Arthritis & Rheumatism, Volume 63,
November 2011 Abstract Supplement

Abstracts of the American College of
Rheumatology/Association of Rheumatology Health Professionals
Annual Scientific Meeting
Chicago, Illinois November 4-9, 2011.


Steroid Receptor Coactivator-3 and Angiogenesis in Autoimmune Disease Associated Leg Ulcers.

Shanmugam1,  Victoria K., Tassi2,  Elena, Al-Otaiby2,  Maram, Kallakury1,  Bhaskar, Mete3,  Mihriye, Attinger4,  Christopher, Wellstein2,  Anton

Georgetown University Hospital, Washington, DC
Georgetown University
MedStar Health Research Institute, Hyattsville, MD
Georgetown Universtiy Hosptial, Washington, DC

Background/Purpose:

Delayed wound healing is a complication of several autoimmune diseases including scleroderma, rheumatoid arthritis and systemic lupus erythematosus (SLE). While the mechanisms of delayed healing in these patients are not known, we hypothesize that dysregulation of angiogenesis may play a role. Angiogenesis is critical in wound healing. Patients receiving bevacizumab and other vascular endothelial growth factor (VEGF) inhibitors exhibit impaired wound healing, and animal studies of angiogenesis in malignancy support this association.

The purpose of this study was to use immunohistochemistry (IHC) of formalin fixed paraffin embedded (FFPE) biopsy specimens from leg ulcers associated with autoimmune disease, diabetes and bevacizumab use to investigate the distribution of critical angiogenic markers. Steroid receptor coactivator-3 (SRC-3; also named Amplified in Breast Cancer-1) is a p160 steroid receptor coactivator that enhances NF-kB-mediated signaling in inflammatory disease, and modulates angiogenesis in malignancy. Fibroblast growth factor binding protein-1 (FGF-BP1) is another important molecule that is upregulated in wound healing, and acts as an angiogenic switch in malignancy.

Methods:

FFPE samples were selected from the following groups: Diabetes Mellitus (n=3), Mixed Connective Tissue Disease (n=4), Systemic Lupus Erythematosus (n=5), Scleroderma (n=5) and bevacizumab use (n=2). The following stains were performed using standard IHC protocol: hematoxylin and eosin (H&E), steroid receptor coactivator-3 (SRC-3), fibroblast growth factor binding protein-1 (FGF-BP1), CD45, CD4, CD8, CD68 and CD34.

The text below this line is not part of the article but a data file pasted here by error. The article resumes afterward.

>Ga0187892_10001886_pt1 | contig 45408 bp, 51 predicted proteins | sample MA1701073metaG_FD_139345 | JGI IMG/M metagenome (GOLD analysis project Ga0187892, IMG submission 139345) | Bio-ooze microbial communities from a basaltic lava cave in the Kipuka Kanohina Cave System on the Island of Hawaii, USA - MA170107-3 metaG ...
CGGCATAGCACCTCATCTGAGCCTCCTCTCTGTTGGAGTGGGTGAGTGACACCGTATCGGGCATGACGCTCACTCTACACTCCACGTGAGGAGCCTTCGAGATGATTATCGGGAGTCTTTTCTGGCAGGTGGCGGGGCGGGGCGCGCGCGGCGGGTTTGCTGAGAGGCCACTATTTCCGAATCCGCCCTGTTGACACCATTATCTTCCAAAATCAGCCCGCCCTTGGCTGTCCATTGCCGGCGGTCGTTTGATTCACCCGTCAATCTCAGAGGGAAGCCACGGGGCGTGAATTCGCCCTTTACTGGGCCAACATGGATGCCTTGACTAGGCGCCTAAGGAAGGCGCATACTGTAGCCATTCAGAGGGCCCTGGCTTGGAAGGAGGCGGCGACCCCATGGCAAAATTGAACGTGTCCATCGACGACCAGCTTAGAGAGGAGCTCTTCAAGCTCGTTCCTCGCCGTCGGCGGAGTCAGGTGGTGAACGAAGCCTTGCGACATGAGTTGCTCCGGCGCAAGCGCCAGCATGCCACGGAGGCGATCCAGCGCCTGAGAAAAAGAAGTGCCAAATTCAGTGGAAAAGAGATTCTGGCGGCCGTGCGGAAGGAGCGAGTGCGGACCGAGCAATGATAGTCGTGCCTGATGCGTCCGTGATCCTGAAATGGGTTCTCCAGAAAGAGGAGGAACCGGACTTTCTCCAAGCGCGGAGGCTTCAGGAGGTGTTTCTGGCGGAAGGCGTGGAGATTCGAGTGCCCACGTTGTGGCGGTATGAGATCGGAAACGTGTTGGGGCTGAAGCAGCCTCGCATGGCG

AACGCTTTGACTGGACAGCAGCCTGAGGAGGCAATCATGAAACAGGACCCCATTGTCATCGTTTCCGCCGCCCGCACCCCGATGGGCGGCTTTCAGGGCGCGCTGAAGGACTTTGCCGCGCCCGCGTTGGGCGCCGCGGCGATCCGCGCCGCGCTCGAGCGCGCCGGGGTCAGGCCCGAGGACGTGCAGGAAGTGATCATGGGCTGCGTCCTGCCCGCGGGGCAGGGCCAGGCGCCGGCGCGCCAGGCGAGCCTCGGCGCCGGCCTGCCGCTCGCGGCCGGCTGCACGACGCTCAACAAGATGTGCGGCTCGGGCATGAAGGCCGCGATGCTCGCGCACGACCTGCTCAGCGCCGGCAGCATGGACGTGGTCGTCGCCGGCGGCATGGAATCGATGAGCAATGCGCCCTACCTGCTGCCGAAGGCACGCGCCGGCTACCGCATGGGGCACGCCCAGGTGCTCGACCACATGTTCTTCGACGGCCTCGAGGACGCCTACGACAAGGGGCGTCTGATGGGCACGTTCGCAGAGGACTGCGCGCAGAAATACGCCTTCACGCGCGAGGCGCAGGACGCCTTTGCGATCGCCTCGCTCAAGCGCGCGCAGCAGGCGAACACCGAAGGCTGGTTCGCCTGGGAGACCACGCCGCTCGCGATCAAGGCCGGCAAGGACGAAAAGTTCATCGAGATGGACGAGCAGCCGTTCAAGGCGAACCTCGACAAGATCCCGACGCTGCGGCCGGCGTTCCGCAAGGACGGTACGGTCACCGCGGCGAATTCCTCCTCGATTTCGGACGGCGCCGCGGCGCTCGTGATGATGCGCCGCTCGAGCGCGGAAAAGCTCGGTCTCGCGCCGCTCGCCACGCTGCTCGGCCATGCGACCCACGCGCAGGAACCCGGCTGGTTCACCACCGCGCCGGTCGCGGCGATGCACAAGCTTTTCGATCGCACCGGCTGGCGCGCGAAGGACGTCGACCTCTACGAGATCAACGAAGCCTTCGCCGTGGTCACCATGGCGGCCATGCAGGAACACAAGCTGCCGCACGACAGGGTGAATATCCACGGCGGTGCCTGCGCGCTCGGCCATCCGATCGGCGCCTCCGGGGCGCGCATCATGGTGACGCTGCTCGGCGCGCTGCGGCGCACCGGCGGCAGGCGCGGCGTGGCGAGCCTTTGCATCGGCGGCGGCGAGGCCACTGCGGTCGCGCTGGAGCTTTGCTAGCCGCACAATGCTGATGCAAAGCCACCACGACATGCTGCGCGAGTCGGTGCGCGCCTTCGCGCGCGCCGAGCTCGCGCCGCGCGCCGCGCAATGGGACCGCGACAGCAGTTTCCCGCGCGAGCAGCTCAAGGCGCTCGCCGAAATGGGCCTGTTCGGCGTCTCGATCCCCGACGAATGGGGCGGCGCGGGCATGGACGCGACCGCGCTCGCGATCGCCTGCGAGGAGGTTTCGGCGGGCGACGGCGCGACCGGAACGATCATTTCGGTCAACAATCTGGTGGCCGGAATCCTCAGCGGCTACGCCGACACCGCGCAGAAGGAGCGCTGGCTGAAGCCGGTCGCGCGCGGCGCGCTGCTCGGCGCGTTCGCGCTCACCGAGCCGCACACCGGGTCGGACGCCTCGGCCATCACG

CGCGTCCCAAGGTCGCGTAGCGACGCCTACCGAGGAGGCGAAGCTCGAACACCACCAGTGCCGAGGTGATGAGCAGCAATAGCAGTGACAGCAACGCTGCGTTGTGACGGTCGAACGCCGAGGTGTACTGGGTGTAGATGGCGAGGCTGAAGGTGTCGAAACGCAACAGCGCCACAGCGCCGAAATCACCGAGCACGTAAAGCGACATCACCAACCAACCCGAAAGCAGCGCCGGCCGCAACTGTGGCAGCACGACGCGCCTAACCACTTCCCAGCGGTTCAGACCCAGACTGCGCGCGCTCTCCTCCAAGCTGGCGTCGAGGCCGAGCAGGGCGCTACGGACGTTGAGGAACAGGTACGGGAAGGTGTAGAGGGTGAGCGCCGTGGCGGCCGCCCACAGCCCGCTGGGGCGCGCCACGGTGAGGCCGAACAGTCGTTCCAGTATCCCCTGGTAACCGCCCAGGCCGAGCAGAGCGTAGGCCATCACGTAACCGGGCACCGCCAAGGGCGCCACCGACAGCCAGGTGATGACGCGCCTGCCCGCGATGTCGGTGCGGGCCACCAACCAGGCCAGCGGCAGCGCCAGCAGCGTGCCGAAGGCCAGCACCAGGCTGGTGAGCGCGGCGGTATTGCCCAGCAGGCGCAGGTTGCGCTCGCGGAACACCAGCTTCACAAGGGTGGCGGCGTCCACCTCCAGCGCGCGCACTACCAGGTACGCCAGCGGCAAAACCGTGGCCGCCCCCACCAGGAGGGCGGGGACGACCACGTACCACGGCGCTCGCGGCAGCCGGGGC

Blinded quantitative analysis at ×200 magnification using Image-J was used to quantify staining. Representative regions across each specimen were selected moving from intact to ulcerated tissue. Data was analyzed using Stata/IC 11.2 for Windows using linear regression and analysis of variance models to compare cell counts and ratio of blood vessel size between disease groups and across sampling fields.

Results:

Total CD34 staining as a measure of blood vessel density was similar across the disease groups. However, the ratio of large to small vessels was significantly lower for autoimmune ulcers and VEGF inhibitor-associated wounds compared to the diabetics (p=.005). Pairwise comparisons with Bonferroni adjustment showed that the mean ratio of large to small vessels was significantly greater for diabetics compared to the other group means.

Regression analysis estimating the differences in staining pattern adjusting for location of the sampling field found that steroid receptor coactivator-3 was significantly higher in the SLE group compared to other diseases (p< 0.001). We did not find associations with FGF-BP1.

Conclusion:

In autoimmune wounds, the ratio of large to small blood vessels was significantly reduced suggesting dysregulation of blood vessel structure or maturation. SRC-3 was significantly higher in SLE-associated ulcers. This study provides preliminary data to support the hypothesis that dysregulation of anigiogenesis and in particular SRC-3 may play a critical role in wound healing in autoimmune disease.

To cite this abstract, please use the following information:
Shanmugam, Victoria K., Tassi, Elena, Al-Otaiby, Maram, Kallakury, Bhaskar, Mete, Mihriye, Attinger, Christopher, et al; Steroid Receptor Coactivator-3 and Angiogenesis in Autoimmune Disease Associated Leg Ulcers. [abstract]. Arthritis Rheum 2011;63 Suppl 10 :27
DOI:

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